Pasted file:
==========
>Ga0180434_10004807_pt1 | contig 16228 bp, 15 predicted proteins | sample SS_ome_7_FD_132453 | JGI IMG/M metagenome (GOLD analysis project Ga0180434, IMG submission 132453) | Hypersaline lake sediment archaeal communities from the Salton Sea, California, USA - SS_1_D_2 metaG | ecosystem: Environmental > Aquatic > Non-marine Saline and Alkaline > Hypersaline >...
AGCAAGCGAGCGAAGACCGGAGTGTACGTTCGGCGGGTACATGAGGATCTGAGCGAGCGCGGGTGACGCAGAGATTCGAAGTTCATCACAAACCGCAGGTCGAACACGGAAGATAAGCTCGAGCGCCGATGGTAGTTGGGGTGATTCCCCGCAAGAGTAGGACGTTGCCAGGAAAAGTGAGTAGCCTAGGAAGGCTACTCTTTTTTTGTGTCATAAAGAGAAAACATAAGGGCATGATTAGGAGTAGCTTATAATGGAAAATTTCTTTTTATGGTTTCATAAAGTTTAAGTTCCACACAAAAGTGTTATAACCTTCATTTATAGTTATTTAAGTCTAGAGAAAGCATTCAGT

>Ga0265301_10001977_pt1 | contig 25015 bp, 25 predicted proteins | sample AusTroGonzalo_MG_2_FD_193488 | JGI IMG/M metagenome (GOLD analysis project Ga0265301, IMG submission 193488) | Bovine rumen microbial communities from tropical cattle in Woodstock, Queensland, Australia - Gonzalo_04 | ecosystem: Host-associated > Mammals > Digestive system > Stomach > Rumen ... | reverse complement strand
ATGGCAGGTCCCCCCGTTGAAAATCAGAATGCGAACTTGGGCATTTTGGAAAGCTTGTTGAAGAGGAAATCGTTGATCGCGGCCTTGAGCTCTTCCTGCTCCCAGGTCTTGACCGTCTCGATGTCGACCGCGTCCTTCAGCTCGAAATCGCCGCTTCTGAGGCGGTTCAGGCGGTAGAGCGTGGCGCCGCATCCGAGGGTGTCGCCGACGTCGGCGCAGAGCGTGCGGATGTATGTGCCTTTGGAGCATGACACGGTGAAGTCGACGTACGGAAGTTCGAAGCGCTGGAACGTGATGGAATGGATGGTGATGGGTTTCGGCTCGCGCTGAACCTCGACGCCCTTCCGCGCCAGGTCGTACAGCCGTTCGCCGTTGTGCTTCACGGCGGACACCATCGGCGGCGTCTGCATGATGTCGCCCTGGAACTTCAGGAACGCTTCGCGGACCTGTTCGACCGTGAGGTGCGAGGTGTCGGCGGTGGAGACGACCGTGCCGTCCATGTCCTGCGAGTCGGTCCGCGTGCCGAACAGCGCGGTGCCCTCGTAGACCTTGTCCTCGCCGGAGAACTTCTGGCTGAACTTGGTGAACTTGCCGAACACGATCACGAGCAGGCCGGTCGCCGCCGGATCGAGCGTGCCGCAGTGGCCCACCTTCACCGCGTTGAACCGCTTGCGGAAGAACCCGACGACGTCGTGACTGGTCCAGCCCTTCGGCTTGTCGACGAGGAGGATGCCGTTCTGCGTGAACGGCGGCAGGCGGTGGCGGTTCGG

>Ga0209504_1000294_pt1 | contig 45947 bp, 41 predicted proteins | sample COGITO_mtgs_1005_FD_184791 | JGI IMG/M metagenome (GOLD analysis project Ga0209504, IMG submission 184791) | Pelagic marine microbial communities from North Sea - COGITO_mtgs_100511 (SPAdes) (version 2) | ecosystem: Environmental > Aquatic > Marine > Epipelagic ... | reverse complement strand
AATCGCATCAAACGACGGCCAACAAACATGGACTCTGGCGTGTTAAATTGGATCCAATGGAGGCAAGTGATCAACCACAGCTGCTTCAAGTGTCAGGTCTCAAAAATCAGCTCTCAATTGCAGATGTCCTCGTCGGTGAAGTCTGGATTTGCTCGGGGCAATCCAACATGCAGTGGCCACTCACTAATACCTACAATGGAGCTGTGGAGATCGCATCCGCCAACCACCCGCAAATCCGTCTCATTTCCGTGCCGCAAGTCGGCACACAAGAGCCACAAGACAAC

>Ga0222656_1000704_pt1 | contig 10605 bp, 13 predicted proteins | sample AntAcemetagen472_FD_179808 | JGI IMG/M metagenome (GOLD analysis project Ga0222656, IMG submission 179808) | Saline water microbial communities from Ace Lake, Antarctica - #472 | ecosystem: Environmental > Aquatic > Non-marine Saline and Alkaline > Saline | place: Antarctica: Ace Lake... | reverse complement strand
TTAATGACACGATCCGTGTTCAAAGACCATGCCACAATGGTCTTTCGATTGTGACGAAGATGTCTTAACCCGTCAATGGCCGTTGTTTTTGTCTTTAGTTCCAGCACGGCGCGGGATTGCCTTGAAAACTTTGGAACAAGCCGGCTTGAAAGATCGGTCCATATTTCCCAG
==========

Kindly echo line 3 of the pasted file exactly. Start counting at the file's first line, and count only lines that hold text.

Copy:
>Ga0265301_10001977_pt1 | contig 25015 bp, 25 predicted proteins | sample AusTroGonzalo_MG_2_FD_193488 | JGI IMG/M metagenome (GOLD analysis project Ga0265301, IMG submission 193488) | Bovine rumen microbial communities from tropical cattle in Woodstock, Queensland, Australia - Gonzalo_04 | ecosystem: Host-associated > Mammals > Digestive system > Stomach > Rumen ... | reverse complement strand